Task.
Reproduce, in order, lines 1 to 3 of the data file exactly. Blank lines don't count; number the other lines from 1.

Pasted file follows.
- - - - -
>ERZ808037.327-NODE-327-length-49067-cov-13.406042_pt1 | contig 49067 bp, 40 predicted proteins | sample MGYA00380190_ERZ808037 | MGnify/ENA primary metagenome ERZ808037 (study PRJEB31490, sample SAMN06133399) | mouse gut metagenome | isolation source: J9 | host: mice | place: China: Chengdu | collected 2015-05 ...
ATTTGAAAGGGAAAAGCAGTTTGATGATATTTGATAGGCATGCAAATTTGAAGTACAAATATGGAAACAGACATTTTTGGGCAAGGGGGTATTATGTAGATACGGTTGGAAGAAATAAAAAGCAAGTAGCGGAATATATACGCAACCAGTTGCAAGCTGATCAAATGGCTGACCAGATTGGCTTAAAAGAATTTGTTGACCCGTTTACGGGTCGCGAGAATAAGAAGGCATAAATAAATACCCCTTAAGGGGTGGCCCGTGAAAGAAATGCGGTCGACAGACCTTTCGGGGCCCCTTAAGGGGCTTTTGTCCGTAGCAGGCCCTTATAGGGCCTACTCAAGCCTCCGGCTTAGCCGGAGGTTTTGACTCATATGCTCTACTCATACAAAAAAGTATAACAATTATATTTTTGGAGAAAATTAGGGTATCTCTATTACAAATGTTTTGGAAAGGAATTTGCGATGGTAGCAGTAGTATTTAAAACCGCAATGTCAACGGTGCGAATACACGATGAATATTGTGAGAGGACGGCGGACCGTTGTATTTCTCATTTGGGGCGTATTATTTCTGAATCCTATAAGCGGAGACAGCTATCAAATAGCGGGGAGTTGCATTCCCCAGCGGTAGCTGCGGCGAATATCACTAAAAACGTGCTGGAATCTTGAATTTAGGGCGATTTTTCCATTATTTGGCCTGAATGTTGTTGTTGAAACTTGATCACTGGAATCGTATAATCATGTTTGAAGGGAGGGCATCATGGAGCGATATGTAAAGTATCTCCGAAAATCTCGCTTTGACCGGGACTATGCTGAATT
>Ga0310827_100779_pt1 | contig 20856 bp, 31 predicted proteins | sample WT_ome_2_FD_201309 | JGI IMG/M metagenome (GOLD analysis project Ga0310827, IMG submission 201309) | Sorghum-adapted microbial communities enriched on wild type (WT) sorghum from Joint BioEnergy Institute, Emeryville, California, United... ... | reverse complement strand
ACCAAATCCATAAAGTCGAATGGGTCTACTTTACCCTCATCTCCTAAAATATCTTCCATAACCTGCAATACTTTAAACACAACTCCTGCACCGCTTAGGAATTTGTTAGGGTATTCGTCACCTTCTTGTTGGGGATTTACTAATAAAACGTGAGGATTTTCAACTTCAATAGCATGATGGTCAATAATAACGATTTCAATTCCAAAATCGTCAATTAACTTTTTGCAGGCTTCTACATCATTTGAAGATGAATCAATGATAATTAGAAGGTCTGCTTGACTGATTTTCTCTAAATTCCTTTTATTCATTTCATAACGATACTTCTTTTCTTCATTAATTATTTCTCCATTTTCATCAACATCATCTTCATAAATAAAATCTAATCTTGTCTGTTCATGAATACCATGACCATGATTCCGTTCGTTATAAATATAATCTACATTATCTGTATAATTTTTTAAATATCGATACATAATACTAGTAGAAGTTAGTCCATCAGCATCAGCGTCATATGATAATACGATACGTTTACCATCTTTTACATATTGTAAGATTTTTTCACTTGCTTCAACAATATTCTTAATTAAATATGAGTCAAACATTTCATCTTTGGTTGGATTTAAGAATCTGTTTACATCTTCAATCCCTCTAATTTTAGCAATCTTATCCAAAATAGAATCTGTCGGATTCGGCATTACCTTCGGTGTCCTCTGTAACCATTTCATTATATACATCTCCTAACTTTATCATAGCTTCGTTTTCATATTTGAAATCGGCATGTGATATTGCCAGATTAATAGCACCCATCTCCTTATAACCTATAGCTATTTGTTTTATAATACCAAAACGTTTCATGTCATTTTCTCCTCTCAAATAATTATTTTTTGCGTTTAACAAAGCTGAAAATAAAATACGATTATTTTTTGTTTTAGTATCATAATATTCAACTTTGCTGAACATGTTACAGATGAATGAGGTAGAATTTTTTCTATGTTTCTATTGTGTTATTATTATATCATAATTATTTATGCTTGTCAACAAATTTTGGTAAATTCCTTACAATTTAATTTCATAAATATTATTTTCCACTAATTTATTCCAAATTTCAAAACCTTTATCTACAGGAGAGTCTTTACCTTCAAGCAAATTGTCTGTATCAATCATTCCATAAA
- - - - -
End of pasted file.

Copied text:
>ERZ808037.327-NODE-327-length-49067-cov-13.406042_pt1 | contig 49067 bp, 40 predicted proteins | sample MGYA00380190_ERZ808037 | MGnify/ENA primary metagenome ERZ808037 (study PRJEB31490, sample SAMN06133399) | mouse gut metagenome | isolation source: J9 | host: mice | place: China: Chengdu | collected 2015-05 ...
ATTTGAAAGGGAAAAGCAGTTTGATGATATTTGATAGGCATGCAAATTTGAAGTACAAATATGGAAACAGACATTTTTGGGCAAGGGGGTATTATGTAGATACGGTTGGAAGAAATAAAAAGCAAGTAGCGGAATATATACGCAACCAGTTGCAAGCTGATCAAATGGCTGACCAGATTGGCTTAAAAGAATTTGTTGACCCGTTTACGGGTCGCGAGAATAAGAAGGCATAAATAAATACCCCTTAAGGGGTGGCCCGTGAAAGAAATGCGGTCGACAGACCTTTCGGGGCCCCTTAAGGGGCTTTTGTCCGTAGCAGGCCCTTATAGGGCCTACTCAAGCCTCCGGCTTAGCCGGAGGTTTTGACTCATATGCTCTACTCATACAAAAAAGTATAACAATTATATTTTTGGAGAAAATTAGGGTATCTCTATTACAAATGTTTTGGAAAGGAATTTGCGATGGTAGCAGTAGTATTTAAAACCGCAATGTCAACGGTGCGAATACACGATGAATATTGTGAGAGGACGGCGGACCGTTGTATTTCTCATTTGGGGCGTATTATTTCTGAATCCTATAAGCGGAGACAGCTATCAAATAGCGGGGAGTTGCATTCCCCAGCGGTAGCTGCGGCGAATATCACTAAAAACGTGCTGGAATCTTGAATTTAGGGCGATTTTTCCATTATTTGGCCTGAATGTTGTTGTTGAAACTTGATCACTGGAATCGTATAATCATGTTTGAAGGGAGGGCATCATGGAGCGATATGTAAAGTATCTCCGAAAATCTCGCTTTGACCGGGACTATGCTGAATT
>Ga0310827_100779_pt1 | contig 20856 bp, 31 predicted proteins | sample WT_ome_2_FD_201309 | JGI IMG/M metagenome (GOLD analysis project Ga0310827, IMG submission 201309) | Sorghum-adapted microbial communities enriched on wild type (WT) sorghum from Joint BioEnergy Institute, Emeryville, California, United... ... | reverse complement strand